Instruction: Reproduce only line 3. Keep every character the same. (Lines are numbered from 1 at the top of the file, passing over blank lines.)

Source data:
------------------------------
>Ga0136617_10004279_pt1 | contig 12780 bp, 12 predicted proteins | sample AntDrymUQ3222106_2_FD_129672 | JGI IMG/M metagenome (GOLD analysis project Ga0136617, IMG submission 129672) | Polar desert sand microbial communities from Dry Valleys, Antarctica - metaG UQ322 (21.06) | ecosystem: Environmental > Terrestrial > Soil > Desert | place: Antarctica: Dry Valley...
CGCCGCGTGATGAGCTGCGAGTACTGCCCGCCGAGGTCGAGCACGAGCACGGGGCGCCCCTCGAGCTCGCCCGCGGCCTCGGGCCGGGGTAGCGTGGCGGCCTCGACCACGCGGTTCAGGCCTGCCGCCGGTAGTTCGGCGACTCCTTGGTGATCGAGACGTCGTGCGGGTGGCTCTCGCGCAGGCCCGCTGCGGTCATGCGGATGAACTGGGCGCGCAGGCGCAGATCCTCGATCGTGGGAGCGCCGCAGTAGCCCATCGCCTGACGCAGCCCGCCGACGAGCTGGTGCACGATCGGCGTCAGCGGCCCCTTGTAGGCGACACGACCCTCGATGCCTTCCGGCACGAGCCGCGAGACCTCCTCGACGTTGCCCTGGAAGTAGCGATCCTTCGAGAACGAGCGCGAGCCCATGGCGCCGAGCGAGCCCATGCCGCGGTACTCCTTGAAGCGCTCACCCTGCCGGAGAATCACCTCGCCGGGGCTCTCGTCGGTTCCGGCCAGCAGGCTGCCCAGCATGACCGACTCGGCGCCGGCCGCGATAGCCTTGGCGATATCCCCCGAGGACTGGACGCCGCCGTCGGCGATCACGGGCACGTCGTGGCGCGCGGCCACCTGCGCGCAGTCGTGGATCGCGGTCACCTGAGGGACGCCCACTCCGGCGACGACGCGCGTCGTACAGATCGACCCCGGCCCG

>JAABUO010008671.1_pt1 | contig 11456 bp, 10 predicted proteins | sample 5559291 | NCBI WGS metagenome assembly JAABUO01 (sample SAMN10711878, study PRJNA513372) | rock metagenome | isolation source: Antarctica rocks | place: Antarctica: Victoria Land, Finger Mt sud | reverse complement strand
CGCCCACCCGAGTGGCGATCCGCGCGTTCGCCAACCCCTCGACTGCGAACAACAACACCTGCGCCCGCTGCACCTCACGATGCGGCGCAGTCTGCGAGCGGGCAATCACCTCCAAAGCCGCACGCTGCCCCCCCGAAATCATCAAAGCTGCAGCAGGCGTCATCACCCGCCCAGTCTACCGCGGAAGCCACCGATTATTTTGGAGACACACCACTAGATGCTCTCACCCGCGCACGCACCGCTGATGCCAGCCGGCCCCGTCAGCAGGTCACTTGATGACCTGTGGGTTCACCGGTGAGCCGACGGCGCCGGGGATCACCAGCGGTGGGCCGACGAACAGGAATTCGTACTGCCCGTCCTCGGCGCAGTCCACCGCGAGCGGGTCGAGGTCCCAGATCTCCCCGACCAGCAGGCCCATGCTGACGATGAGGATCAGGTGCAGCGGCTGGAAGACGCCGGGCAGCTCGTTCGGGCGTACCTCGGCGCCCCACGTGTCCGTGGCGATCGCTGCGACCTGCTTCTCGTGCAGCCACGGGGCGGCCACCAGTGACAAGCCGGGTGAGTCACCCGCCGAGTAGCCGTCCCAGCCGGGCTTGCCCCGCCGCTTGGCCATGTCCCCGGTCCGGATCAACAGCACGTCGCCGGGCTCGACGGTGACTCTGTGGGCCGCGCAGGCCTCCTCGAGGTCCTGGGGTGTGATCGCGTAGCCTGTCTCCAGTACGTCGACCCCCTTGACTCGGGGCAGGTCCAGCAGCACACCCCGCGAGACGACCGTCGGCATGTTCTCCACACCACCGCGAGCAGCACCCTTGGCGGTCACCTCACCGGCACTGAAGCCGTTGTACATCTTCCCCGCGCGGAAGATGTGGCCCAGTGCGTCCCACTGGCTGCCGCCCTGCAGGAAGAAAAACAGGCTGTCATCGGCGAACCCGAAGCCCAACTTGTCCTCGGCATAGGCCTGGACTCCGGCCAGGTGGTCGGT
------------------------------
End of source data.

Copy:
>JAABUO010008671.1_pt1 | contig 11456 bp, 10 predicted proteins | sample 5559291 | NCBI WGS metagenome assembly JAABUO01 (sample SAMN10711878, study PRJNA513372) | rock metagenome | isolation source: Antarctica rocks | place: Antarctica: Victoria Land, Finger Mt sud | reverse complement strand